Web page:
The upcoming holiday weekend is a wonderful time for families to spend time together and celebrate their traditions.
It is also a great time for parents and family members to teach children not only their history, but the history of other cultures and groups as well. What we learn in history is not only important in school, but it can also help students apply those lessons into current world events and everyday life.
Here are some helpful tips, tricks and activities for any child to learn and absorb history:
1) Make It Real: Bringing a historical event into the real world, can help connect the event with the real world. Some ideas include: visiting a historical site, taking a trip to a museum and listening to a speech from someone who was first hand involved with the event.
2) Connect Your Ideas: Following a chronological order with your ideas and notes is helpful to ensure facts link together. If you are able to group your chronological notes by topic, but can be even more helpful. If there are multiple topics, many people find mind maps helpful to gather and summarize all your connecting ideas into one picture that illustrates how connecting items fit together.
3) Flashcards: Learning History can often involve remembering key dates and events. Utilizing flashcards on a repeated basis can be an excellent tool to test your retention of these facts. With educational technology flashcards no longer need to be on paper. Cram, Quizlet and Studyblue are three recommend flashcard and study apps.
The Child Development Institute’s Integra Program is proud to present the following spring workshops primarily designed for parents/ caregivers of children with LDs.
Walk a Mile in my Shoes: Language-Based LDs (Thurs. April 16)
This experiential workshop is designed to give participants an understanding of what it may feel like to have LDs through engaging in a series of activities. Participants will gain knowledge about current thinking in the field of language-based LDs and a practical understanding of how they may affect mental health and everyday life at home and at school.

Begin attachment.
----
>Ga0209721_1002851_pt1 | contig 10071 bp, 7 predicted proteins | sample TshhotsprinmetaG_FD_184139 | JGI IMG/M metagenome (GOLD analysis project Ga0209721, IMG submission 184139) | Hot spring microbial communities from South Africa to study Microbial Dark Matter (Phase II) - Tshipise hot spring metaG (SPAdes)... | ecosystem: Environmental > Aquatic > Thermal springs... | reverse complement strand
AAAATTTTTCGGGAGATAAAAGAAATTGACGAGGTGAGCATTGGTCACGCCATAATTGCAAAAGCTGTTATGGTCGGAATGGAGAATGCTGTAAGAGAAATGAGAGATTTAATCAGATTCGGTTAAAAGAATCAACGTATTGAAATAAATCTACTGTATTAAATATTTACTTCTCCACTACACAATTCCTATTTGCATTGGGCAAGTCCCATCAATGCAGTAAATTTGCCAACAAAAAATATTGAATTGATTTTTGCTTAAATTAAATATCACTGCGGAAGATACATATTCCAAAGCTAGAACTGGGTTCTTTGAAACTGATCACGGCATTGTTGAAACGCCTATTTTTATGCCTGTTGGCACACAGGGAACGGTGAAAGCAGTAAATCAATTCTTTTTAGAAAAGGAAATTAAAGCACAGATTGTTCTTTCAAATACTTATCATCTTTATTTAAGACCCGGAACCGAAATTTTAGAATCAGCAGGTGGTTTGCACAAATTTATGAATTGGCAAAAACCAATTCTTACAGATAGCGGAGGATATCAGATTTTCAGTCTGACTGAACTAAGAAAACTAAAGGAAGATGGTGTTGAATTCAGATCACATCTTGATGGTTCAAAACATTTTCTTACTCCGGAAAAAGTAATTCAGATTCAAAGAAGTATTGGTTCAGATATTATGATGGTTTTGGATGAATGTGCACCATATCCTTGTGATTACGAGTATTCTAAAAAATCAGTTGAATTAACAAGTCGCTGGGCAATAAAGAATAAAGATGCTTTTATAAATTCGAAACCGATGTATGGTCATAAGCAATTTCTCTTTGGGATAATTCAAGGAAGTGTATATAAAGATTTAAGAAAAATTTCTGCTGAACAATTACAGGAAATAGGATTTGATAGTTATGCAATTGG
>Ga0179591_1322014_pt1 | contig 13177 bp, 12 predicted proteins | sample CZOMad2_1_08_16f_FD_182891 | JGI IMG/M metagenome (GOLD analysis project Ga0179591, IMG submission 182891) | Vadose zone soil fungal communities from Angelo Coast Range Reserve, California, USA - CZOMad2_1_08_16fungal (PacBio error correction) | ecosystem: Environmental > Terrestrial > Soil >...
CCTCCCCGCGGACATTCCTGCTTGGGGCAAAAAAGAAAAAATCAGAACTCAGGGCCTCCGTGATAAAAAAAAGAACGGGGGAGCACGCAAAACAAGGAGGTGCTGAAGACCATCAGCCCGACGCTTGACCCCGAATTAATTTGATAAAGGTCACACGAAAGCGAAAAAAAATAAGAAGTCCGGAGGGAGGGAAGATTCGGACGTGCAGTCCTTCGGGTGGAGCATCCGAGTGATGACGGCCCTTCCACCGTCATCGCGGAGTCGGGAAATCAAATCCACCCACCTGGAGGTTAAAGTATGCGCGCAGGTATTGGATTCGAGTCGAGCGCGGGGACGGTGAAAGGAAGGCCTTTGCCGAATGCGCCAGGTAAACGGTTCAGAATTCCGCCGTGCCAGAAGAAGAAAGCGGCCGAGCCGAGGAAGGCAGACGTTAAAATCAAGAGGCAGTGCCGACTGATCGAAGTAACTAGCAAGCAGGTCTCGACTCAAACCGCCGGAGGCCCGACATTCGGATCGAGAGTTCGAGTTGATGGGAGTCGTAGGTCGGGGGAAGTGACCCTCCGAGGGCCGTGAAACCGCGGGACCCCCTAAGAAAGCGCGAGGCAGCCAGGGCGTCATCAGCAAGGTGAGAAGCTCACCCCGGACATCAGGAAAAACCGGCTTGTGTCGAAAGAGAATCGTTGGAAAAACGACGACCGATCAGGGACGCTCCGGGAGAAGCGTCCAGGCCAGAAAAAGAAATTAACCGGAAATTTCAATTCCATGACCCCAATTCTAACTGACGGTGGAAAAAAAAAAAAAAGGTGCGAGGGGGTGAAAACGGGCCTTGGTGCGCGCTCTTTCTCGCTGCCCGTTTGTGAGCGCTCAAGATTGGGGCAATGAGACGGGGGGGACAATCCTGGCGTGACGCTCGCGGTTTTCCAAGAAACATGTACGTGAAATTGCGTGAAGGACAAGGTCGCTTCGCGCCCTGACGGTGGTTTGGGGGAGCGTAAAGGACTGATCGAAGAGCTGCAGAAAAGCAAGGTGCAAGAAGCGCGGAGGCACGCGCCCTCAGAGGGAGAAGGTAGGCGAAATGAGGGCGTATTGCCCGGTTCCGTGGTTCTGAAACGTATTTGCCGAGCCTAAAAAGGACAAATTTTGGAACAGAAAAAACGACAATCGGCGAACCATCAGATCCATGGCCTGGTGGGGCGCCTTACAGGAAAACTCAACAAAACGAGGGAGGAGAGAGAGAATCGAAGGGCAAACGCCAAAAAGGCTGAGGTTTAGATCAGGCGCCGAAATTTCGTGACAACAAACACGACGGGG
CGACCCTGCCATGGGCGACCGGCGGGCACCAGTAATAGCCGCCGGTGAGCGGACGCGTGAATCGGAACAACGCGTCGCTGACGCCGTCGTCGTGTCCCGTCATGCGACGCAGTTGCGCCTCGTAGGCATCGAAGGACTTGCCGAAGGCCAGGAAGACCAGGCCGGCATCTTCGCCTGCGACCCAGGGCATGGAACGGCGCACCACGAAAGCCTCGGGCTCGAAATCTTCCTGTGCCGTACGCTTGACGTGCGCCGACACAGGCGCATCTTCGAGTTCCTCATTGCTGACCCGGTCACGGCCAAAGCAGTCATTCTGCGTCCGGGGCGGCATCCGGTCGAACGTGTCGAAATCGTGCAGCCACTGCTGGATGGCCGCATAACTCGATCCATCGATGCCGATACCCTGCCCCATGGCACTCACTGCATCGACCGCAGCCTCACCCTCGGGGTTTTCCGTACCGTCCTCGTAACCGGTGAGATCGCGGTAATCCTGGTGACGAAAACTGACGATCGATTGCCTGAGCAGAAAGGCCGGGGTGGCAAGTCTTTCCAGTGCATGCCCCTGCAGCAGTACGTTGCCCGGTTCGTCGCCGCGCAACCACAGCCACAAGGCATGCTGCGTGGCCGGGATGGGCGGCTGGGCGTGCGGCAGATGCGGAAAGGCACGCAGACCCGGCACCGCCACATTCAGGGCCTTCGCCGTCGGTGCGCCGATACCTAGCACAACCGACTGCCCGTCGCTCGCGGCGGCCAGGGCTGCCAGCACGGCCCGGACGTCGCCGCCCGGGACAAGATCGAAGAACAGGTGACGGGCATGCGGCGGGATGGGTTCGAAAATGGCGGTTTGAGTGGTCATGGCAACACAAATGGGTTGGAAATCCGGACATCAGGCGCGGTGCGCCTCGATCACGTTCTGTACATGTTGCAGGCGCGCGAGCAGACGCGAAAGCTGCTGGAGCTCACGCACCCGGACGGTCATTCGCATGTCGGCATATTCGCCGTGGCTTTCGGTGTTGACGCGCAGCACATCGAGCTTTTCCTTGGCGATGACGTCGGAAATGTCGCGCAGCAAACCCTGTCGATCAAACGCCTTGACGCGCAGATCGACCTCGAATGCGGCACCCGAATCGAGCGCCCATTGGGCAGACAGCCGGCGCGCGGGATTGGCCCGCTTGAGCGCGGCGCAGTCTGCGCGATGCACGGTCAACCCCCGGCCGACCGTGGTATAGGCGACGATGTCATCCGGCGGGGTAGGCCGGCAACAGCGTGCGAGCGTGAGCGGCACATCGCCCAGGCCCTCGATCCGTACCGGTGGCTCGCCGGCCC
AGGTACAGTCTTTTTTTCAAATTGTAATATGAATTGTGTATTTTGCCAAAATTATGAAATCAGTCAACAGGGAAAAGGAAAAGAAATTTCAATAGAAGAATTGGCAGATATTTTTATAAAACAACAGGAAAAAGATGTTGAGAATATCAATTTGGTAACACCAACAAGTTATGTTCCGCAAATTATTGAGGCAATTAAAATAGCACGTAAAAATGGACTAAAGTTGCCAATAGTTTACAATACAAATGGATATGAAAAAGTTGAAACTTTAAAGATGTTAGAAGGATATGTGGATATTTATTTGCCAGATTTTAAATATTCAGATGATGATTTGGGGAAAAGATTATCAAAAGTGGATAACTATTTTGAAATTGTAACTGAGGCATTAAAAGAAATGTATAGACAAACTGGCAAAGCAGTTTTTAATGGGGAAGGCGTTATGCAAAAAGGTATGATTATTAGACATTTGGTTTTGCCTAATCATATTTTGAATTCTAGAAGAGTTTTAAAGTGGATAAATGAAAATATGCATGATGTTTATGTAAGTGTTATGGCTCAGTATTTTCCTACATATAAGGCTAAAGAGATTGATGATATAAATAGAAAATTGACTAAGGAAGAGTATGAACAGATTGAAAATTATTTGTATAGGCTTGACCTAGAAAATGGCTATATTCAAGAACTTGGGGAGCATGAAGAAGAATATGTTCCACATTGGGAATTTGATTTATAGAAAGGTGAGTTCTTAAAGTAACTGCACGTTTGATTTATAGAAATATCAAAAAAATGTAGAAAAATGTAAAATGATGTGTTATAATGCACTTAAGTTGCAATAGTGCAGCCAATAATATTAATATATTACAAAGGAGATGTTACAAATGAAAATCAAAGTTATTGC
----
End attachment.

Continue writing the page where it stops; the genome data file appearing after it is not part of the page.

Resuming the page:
Walk a Mile in my Shoes: Visual-Based LDs (Wed. April 29)
This workshop will use a similar format to the above session with a focus on visual-based LDs.
Introduction to Executive Functioning (Wed. May 6)
This presentation provides participants with an understanding of the nature of executive functioning (higher order thinking skills including organization and problem-solving) and difficulties children with LDs may have in regulating themselves. Suggestions on how to support kids with executive function difficulties will be introduced.
Understanding Anxiety and Learning Disabilities (Wed. May 27)
In this introductory workshop, participants will gain an understanding of anxiety, when to be concerned, approaches to treatment, and the relationship between anxiety and LDs.
Managing Change and Times of Transition with Children/Youth with LDs (Wed. June 3)
This workshop looks at possible stressors related to change and transitions for kids with LDs, including changes in classrooms, teachers or schools. We will explore strategies to help ease tensions and to prepare individuals and systems to respond and to accommodate to change.
To register or see more details on the Integra Workshop Series, click here: http://www.childdevelop.ca/programs/integra-program/about-workshops
We believe strongly in supporting the community around us. Whether it is with educational initiatives, The Corsage Project or other local activities, supporting the Toronto community is key part of what we do.
That is why we are excited to sponsor North Toronto Soccer for a second year in a row. Last year, we were so pleased to see how much fun, teamwork and success Team Greece had on and off the field. Sports is also an important part of a child’s growth and development and can help with skills such as sportsmanship, interacting with friends and building a sense of responsibility.
With the season close to a month away, we already have our first fan from the North Toronto Soccer office, Elaine.
We look forward to seeing you on the Eglinton Park field in early May!
Our story began 30 years ago, founded on the belief that every child deserves the chance to maximize their learning experiences. While working as a special education teacher and department head in the Toronto District School Board, Rhona Sallay identified the need for additional support at home. Outside the classroom, she experienced as a parent the challenges that come with tutoring your own children. With a strong desire to support students and their families, Teachers on Call was born.